Studies show that focusing on a task for 25-minute intervals with five-minute breaks in between (and longer breaks every hour or so) is an efficient way to monotask without burnout.
Of course, there’s an app for that. In fact, we recommend several productivity apps to keep you monotasking all day long.
Distractions are a part of life. The goal isn’t to live a life without distraction; it’s to deal with distractions effectively as they arise.
Whenever a thought or alert threatens to derail your monotasking, simply acknowledge it and return your focus. If the thought or alert is too important to set aside mentally, keep a list of, “distractions to handle later.”
Making a small note to return a call or make an appointment will allow you to let go of the worry that you’ll forget about it later.
While we’re on the topic, how about minimizing as many distractions as possible? Silence your alerts during your hyper-focused monotasking sessions.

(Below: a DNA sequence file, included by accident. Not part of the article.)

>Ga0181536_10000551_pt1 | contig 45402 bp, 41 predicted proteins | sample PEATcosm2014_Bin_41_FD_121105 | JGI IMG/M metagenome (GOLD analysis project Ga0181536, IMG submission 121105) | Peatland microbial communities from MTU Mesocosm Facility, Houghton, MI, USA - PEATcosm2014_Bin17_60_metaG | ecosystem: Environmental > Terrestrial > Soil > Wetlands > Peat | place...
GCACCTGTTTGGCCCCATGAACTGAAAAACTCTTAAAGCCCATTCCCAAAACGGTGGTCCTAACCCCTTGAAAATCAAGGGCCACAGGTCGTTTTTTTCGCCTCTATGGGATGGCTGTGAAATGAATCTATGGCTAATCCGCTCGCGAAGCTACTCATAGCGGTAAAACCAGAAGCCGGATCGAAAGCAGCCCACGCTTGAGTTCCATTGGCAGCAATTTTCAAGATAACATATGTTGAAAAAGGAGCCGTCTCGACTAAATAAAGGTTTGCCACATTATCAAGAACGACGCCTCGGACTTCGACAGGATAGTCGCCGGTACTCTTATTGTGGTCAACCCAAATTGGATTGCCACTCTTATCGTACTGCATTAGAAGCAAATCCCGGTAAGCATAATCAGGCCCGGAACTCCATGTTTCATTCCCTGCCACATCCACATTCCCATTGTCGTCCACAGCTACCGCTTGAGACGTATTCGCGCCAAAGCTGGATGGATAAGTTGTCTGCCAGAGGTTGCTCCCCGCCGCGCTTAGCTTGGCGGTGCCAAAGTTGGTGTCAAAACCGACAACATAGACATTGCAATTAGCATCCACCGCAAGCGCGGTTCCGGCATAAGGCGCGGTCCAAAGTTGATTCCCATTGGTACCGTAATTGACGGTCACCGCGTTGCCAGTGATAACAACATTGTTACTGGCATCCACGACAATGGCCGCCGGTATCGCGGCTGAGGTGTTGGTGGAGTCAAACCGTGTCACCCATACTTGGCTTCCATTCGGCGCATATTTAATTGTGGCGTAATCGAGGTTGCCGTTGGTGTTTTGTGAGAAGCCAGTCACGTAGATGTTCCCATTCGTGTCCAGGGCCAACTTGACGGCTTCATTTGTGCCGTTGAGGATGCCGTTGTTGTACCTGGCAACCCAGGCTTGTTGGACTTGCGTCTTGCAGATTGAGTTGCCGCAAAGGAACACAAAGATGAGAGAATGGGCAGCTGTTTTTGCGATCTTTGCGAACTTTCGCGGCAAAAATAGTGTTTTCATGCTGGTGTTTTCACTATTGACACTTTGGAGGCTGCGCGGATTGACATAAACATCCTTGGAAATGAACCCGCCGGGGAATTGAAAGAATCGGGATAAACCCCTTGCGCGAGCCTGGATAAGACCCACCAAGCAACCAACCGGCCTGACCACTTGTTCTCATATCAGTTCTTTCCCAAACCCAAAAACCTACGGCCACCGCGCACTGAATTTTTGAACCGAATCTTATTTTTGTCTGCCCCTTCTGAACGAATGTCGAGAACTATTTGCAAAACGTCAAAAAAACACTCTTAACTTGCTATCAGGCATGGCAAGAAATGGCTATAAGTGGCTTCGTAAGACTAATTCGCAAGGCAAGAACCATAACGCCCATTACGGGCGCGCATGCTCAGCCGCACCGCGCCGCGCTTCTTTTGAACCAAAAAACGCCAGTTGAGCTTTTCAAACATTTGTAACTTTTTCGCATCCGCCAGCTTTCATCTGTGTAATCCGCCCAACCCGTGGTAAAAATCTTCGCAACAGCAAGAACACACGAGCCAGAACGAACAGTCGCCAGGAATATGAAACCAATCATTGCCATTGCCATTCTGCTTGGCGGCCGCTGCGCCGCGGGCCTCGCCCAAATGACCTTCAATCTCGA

If you’re worried about missing a call from your child’s school, change the settings on your phone to allow those alerts to come through.
Most fires can wait 25 minutes to be put out (unless they’re actual fires, which most so-called “fires” are not).
Automate Distractions when monotasking
While some distractions need your personal attention at some point during the day, it’s also possible to automate some of the most common distractions.
Unsubscribe from those annoying emails; set up an automated email reply, explaining which emails you’ll respond to and when; or train an assistant to help handle some of these tasks.
What about multitasking? Is there a time and a place for it?
As it turns out, multitasking isn’t the act of performing multiple tasks at once: instead, it’s switching between tasks, back and forth.
So, is there a time and a place for multitasking?
Possibly. Remember that list of distractions you’ve been keeping throughout your monotasking sessions? Schedule a block of time at the end of your day to knock them out.
Tasks that don’t need to take up too much of your time (or don’t need too much brainpower to finish) may be easier to switch between.